Ridership on New York's three commuter rail lines exceeded or approached record levels last year. Those growing numbers cause crowding at rush hour, and beyond. But the railroads say stubborn physical and political constraints will probably prevent them from adding seats or service any time soon.
As the economy recovers and bridge and tunnel tolls keep rising, riders are flocking to transit. That's placing a strain on Long Island Railroad, Metro-North and New Jersey Transit, whose documents acknowledge that some train trips are all but guaranteed to have standees.
Veteran commuter Barry Wadler, who was in Penn Station recently awaiting a train to Merrick, described conditions on Long Island Railroad. "Any train going to Hicksville is crowded," he said. "Any train going out to Suffolk, Ronkonkoma is crowded. The Merrick trains on the South Shore, the Bablyon line is crowded."
Long Island Railroad's Hydra-Headed Challenge
Riders like Wadler wonder why the railroads don't simply add more trains. The answer is limited track space. Long Island Railroad has nine branches that converge on a three-track bottleneck beneath the East River that it shares with Amtrak trains. Railroad president Helena Williams says most of those trips end at Penn Station, where track space is at a premium. "We only have so many opportunities to put trains through our system and into Penn Station," she told WNYC during an interview at the MTA's Midtown headquarters.
Wadler's next suggestion is to make trains longer. But that raises the problem of the railroad's many short platforms. Emptying 12-car trains onto 8-car platforms requires passengers to move from car to car before exiting. That adds minutes at each stop and clogs the schedule, which means fewer trains.
And there's another difficulty. The morning rush runs more trains in a shorter span of time than the evening rush. To add more service in the morning, you have add more space to the rail yards for trains to turn around and line up one after the other, ready to go. Or as MTA board member Mitch Pally put it at a recent railroad committee meeting: "The more yards you have, the more trains you can run."
But LIRR president Helena Williams said not only are the trains overcrowded, the rail yards are, too. "It's the storage issue. If we want to increase service, for example, from Huntington [traveling] west, we need storage for electric cars," she said.
The railroad has tried to buy land for rail yards near Huntington and in Suffolk County. But local homeowners and elected officials have stopped them—just as they stopped an effort to add a third track to the railroad's main line, which would've increased service and lessened the number of standees.
Metro-North's Quasimodo Problem
Metro-North has six fewer branch lines and more rail yard space than Long Island Railroad. But it, too, has short platforms and is bursting with passengers, especially on the New Haven Line. Metro-North would like to add double-decker trains, which carry more people and are used by commuter lines around the country, including the LIRR and New Jersey Transit. But spokesman Aaron Donovan says the issue is not enough headroom—for the trains.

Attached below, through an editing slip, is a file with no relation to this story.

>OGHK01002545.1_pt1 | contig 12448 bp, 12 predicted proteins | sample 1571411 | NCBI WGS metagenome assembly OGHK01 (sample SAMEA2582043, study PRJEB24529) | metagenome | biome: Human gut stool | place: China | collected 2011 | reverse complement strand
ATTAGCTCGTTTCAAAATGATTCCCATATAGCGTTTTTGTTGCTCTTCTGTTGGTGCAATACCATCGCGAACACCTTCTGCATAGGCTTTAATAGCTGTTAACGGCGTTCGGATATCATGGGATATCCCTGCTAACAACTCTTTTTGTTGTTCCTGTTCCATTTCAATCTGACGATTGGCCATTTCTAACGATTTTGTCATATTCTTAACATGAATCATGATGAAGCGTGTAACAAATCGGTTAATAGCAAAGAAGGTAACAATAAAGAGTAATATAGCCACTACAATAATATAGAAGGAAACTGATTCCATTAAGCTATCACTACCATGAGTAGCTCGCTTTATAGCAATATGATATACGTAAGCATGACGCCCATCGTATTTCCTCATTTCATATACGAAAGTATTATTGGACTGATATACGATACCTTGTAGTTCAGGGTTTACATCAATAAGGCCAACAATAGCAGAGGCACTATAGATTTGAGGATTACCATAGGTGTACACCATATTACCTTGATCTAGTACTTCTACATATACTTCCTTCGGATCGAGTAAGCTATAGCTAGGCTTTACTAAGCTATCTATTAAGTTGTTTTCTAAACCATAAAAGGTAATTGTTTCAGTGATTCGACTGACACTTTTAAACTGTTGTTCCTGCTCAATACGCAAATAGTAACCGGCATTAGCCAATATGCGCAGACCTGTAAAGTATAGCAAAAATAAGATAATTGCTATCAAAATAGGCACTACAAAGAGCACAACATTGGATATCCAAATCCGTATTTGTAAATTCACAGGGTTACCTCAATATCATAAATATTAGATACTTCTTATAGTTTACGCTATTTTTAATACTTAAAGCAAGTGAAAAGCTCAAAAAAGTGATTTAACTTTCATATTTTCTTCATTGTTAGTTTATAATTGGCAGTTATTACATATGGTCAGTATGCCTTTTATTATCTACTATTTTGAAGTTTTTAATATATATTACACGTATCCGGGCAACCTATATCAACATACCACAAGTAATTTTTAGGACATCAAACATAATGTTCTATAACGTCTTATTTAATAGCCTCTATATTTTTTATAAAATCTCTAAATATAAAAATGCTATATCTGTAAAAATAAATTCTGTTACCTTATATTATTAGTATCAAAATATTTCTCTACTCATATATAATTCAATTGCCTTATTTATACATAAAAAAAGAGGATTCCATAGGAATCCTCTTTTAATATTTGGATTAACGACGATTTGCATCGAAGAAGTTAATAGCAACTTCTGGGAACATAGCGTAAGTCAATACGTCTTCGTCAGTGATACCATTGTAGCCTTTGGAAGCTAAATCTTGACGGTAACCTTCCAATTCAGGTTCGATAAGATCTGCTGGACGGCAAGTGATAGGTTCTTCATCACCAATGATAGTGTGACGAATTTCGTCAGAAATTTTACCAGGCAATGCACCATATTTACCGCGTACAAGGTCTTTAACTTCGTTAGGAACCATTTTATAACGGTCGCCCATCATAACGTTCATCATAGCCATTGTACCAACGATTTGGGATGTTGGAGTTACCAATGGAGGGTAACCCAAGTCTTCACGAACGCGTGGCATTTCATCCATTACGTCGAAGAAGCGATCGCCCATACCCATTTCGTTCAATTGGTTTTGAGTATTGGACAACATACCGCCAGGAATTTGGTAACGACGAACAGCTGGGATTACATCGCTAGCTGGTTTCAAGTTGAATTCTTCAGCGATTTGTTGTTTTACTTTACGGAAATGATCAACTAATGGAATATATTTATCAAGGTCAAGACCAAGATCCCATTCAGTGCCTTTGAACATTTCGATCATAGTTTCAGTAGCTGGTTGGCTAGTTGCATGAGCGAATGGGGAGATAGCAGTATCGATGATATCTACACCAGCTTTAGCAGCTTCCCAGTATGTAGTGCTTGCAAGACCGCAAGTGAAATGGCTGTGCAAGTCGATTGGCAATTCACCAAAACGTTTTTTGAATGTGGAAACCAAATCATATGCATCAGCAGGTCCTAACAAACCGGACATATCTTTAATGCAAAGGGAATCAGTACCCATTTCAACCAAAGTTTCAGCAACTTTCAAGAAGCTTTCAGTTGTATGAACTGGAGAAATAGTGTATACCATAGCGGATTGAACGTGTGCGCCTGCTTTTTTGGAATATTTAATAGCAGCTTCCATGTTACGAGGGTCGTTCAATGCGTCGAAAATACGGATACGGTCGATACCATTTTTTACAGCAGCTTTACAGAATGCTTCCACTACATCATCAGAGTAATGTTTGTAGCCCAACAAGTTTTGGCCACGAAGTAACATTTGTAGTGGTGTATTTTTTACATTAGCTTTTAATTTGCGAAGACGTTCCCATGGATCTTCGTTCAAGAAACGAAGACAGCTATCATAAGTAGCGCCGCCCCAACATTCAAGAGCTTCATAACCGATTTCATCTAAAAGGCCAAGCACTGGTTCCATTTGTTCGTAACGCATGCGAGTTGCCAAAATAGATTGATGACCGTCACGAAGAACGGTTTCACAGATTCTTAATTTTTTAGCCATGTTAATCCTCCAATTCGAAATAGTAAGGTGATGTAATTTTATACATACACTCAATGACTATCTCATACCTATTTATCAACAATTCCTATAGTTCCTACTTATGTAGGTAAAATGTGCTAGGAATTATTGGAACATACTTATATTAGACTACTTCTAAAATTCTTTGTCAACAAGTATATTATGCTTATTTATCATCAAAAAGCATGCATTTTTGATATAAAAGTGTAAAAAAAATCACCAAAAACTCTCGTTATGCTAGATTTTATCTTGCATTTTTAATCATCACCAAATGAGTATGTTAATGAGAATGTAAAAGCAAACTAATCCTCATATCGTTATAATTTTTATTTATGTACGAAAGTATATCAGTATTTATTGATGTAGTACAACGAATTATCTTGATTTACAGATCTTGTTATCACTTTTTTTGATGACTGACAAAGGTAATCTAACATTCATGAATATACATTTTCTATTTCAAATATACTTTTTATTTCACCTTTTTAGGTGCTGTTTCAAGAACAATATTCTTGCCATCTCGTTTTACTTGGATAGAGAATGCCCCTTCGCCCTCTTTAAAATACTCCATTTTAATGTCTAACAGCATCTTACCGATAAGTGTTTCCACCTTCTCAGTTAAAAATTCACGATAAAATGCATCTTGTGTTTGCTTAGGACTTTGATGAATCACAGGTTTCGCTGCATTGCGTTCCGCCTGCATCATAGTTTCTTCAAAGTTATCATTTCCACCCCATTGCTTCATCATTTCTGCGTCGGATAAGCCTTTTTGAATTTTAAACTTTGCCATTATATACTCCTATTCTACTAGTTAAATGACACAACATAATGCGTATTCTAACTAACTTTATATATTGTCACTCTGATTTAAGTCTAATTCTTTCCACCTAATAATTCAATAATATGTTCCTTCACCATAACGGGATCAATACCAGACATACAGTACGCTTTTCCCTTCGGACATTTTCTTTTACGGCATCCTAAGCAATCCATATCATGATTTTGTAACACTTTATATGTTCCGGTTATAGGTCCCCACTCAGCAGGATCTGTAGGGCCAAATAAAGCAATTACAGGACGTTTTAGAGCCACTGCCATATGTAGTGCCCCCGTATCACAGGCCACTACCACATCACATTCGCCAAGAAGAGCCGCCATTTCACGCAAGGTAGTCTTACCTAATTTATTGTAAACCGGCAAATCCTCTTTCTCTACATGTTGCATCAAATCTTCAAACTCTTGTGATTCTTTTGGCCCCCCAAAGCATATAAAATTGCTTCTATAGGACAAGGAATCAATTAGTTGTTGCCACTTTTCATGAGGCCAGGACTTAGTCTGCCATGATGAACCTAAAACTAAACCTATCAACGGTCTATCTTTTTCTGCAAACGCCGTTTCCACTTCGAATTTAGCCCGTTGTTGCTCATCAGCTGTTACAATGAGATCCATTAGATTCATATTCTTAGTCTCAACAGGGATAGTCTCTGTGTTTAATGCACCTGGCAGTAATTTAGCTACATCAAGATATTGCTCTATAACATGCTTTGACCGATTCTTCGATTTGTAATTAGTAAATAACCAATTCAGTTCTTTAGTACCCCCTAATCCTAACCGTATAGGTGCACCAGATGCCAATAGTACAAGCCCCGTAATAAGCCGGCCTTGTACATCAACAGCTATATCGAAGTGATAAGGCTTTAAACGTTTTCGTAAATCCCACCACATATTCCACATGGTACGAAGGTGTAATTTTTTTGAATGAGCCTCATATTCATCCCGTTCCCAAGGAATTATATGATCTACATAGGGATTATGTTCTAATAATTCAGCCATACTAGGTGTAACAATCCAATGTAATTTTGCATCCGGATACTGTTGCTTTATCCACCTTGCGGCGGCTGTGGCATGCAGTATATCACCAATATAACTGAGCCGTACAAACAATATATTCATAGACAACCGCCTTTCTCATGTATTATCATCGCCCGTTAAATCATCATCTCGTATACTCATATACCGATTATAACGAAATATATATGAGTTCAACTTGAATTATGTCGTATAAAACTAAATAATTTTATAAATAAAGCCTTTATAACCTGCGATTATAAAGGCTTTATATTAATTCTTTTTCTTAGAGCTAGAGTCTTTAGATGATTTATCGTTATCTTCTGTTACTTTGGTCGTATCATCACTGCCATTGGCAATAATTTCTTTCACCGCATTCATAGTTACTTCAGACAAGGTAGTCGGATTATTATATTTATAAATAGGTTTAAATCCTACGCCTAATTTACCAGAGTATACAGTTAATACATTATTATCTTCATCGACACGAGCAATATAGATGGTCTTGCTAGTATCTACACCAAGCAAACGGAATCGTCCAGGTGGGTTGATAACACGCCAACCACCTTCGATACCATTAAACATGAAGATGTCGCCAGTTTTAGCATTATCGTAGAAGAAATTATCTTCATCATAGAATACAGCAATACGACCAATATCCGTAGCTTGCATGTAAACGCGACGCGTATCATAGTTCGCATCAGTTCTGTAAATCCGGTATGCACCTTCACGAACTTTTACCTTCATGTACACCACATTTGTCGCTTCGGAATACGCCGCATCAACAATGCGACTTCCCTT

"Grand Central Terminal is served by four tracks that lead in from the north on a four-track tunnel," he said, referring to the Park Avenue Tunnel, which runs from 97th Street to 42nd Street and was built in the 1870s. The tunnel's low ceiling means Metro-North trains serving Grand Central can't be taller than 14 feet, 11 inches tall.
"It causes us a capacity constraint because we are not able to run the tall double-decker coaches," Donovan said, adding that Metro-North has looked into designing custom double-deckers with steeply sloped roofs and other modifications. But that's years away, at best. The railroad's next generation of train cars are designed to be single-level. And it's probably impossible to turn New Haven line cars, with their rooftop electrical systems, into double-deckers.
NJ Transit: Tunnel Poor
New Jersey Transit has dozens of double-decker trains that fit through tunnels under the Hudson River. The problem is the number of tunnels: two. Spokeswoman Nancy Snyder says those two tunnels carry all of the Amtrak and commuter train traffic between Manhattan and points west.
"Peak period track slots into and out of New York City are all filled," she said. "No additional trains can be added into the city during peak hours. If something goes wrong then trains become quickly backed up."
The obvious solution is to double capacity by building another tunnel. That's what the ARC tunnel was designed to do before New Jersey Governor Chris Christie killed it in 2010. Amtrak is working on a substitute called the Gateway Tunnel, but that's a decade or more away.
That leaves commuter rail riders to pack into trains not designed for standees, the way subway cars are. And while most subway rides last 15 to 25 minutes, commuter train rides can be more than two hours one way. Snyder says NJ Transit is trying to alleviate crowding by buying more double-decker trains and beefing up the light rail system that siphons off riders to the PATH train. "It reinforces and supports our effort to spread the ridership on different modes," she said.
And that would seem to be the message, for now, from the railroads to their combined annual ridership of 245 million: If you don't like standing on a jammed commuter train, try other ways of getting to work while we figure out how to add capacity.
Take a ferry, maybe?
Several WNYC listeners raised good questions about crowded commuter trains and what might be done about them. Reporter Jim O’Grady responds to a few of the issues raised in a discussion with host Soterios Johnson.